Flurry of educational events on World Day Against the Death Penalty
Among the actions taken to “Teach abolition”, the aim of the 2009 World Day, the Taiwan Alliance to End the Death Penalty (TAEDP) organised a four-day workshop to help teachers and activists get to know each other (photo). Together, they worked on a Taiwanese version of the World Coalition’s educational guide, which they aim to publish in December.
Various educational organisations took part, including the government-sponsored Human Rights Education Curriculum and Instruction Team. Thus, “although we do not directly cooperate with the Ministry of Education, we do find some connection with the formal education system”, said TAEDP’s executive director Lin Hsin-Yi. A press conference at the opening of the workshop attracted coverage across Taiwan’s Chinese- and English-language media.
Many organisations across the world took similar steps to adapt the World Coalition’s educational material to local needs, drawing from local examples and priorities. For example, the US-based group Advocates for Human Rights mixed international law and American testimonies to produce a toolkit that provides information, stories and teaching materials designed to educate students and adults about the reality of the death penalty.
In the United States, the Texas Coalition to Abolish the Death Penalty held its second “teach-in” at the University of St Thomas. Activists received training into educating members of their communities about abolition through the channels of congregations, civic clubs and educational institutions. An attorney explained to them how serious mistakes in the criminal justice system can lead to people being wrongfully convicted and executed, citing the Todd Willingham case.
In Kinshasa, DR Congo, too, local NGO Culture pour la Paix et la Justice briefed more than 40 teachers and students on how to approach schoolchildren and educate them to abolitionist values. The gathering (photo) was also an opportunity for the African Great Lakes Coalition to held its first general assembly and launch its website.
As European institutions have declared October 10 the European Day Against the Death Penalty, EU diplomats also raised their voice against capital punishment from Washington, the capital of one of the last democracies to carry out executions. “Miscarriages of justice are inevitable in any legal system, and any miscarriage of justice that results in the death penalty is irreversible,” said John Bruton, the EU’s ambassador to the US, according to the Christian Science Monitor.
The Council of Europe, for its part, called on experts to discuss alternative punishments to the death penalty and invited the public to discuss the issue with them on Twitter.
Rallies and marches from Australia to Paris
The World Day Against the Death Penalty was also marked by traditional marches and rallies, often connected with support groups for one or several death row inmates. In Melbourne, barrister Julian McMahon told a 2,000-strong crowd that “execution is premeditated, ritualised, state-sanctioned violence by brutalised societies”. McMahon represents two of three Australians sentenced to death in Indonesia for drug trafficking.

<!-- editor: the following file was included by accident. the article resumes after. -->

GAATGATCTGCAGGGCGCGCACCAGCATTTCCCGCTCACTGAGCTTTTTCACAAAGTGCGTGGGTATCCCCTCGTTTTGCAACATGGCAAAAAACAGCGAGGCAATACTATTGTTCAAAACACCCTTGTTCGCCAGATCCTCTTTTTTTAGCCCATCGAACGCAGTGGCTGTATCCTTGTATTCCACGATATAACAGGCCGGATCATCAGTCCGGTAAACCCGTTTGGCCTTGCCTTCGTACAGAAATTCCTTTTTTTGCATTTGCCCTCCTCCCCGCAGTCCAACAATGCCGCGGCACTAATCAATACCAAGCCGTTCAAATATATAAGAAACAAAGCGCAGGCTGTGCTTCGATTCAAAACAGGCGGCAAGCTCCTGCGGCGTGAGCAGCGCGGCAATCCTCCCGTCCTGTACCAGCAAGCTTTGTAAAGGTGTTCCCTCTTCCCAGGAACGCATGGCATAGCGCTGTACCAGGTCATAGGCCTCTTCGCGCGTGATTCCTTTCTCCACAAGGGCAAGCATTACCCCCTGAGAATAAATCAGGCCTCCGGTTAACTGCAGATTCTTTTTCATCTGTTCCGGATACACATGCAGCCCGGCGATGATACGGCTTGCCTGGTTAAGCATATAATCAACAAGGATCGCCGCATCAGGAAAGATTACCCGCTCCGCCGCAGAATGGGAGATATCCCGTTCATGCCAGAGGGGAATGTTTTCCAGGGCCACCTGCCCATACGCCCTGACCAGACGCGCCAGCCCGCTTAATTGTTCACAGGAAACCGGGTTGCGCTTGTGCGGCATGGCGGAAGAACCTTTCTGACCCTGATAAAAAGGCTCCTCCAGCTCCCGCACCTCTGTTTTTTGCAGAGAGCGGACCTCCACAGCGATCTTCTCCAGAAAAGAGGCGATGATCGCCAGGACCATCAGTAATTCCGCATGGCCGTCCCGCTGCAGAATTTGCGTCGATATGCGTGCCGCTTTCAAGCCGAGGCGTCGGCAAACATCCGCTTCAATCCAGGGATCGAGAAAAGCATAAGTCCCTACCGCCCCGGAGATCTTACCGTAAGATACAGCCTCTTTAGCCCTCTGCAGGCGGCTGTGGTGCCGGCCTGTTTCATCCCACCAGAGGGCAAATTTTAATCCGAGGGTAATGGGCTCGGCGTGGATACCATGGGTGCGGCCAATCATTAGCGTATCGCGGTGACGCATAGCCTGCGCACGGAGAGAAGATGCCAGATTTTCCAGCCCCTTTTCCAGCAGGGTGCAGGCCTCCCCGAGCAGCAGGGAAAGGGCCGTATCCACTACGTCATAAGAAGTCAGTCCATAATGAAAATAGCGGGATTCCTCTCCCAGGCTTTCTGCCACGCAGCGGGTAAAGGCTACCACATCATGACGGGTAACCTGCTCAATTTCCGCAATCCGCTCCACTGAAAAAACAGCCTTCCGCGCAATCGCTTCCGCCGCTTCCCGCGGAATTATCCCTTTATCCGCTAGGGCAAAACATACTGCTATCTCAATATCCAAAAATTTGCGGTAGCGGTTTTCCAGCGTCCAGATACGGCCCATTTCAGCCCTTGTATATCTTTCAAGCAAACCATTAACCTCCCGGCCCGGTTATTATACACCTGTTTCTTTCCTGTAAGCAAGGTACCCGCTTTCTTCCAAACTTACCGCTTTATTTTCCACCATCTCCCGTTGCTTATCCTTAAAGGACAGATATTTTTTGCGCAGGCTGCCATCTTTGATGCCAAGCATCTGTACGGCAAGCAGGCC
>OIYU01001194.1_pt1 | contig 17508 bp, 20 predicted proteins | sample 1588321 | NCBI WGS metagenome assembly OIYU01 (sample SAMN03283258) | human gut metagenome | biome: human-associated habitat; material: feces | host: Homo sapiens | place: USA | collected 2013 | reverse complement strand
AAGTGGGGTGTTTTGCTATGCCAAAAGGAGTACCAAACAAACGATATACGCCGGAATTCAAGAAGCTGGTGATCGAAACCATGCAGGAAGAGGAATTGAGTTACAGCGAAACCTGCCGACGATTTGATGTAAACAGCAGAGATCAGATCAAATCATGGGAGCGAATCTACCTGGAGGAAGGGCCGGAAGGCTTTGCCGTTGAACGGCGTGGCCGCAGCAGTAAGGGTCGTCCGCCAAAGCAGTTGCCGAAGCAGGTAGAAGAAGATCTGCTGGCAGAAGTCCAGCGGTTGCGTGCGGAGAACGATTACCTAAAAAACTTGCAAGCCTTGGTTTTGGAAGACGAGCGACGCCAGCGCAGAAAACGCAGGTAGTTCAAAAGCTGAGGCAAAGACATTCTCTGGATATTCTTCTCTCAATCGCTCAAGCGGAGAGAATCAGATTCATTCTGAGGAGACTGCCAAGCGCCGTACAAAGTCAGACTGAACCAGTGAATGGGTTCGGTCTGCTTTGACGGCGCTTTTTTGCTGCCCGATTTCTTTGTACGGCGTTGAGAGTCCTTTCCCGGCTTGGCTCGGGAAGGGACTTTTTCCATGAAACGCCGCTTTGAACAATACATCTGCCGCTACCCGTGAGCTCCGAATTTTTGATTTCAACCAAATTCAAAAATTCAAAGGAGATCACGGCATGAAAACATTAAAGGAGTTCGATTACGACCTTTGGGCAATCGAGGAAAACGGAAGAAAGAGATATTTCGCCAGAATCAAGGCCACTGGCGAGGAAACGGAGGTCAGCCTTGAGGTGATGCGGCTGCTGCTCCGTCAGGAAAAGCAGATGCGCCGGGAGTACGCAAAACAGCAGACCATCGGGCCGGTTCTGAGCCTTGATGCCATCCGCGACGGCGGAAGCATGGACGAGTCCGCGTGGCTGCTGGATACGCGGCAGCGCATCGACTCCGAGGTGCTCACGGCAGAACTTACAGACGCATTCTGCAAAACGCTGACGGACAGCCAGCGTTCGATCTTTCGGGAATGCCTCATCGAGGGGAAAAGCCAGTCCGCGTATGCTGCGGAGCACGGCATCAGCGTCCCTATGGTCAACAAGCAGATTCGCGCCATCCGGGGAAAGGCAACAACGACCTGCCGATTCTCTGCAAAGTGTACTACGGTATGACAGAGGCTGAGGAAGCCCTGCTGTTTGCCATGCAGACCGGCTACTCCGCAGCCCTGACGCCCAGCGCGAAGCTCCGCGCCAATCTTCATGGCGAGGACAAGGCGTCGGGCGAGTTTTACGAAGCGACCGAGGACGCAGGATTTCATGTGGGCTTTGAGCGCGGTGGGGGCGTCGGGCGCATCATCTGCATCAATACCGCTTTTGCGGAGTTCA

In India, Lawyers for Human Rights International (LHRI, photo) launched a petition appealing for clemency in the case of Devender Pal Singh Bhullar, who has been on death row since 2001. LHRI chose to highlight the case of Bhullar, who was sentenced for terrorism after flawed judicial. His clemency appeal to the President of India has been pending for six years.
Artists portray the dark face of the capital punishment
World Day 2009 was also an opportunity to stage numerous cultural events. Belgian painter Patrik Vermeulen exhibited his series “Violating the Hippocratic Oath?” in Lokeren. The chilling set of paintings, which questions the use of medical staff and equipment in US executions, will also be on show from November 14 in Borgloon.
In London, artist Robert Priseman joined with activists to launch the book No Human Way to Kill, which features his etchings depicting execution chambers (photo) as well as essays by death row inmates and personnel, relatives of murder victims and abolitionist campaigners. An exhibition of Priseman’s etchings accompanied the book launch.
Cathy Harrington, who lost her daughter to murder and contributed to No Human Way to Kill, travelled to Paris later on October 10 for the launch of the book’s French version.
“Kids Against the Death Penalty”
Besides those and many other events held by international and national organisations, community groups and individuals also took part in World Day Against the Death Penalty at their own level – whether campaigning for abolition from their Facebook page or collecting petition signatures in their hometown. The World Coalition’s petition against juvenile executions can be signed until November 20.
In Texas, a group of teenagers organised under the banner Kids Against the Death Penalty picked up on the World Day’s educational focus in a home-made video they posted on YouTube. Watch it below.
For others, this World Day’s focus on teaching and juvenile executions was just a recognition of actions they had been conducting for a long time. As stated by Anthony Mungin, a Florida death row inmate who has been in regular correspondence with troubled teenagers from poorer neighbourhhods: “I can help those kids understand how bad decisions lead to prison. I know I can influence them and encourage them to make better choices, and to continue their education. I can use my past mistakes as examples.” He added: “Sentencing juveniles to death and executing them is an extremely barbaric act.”[/en]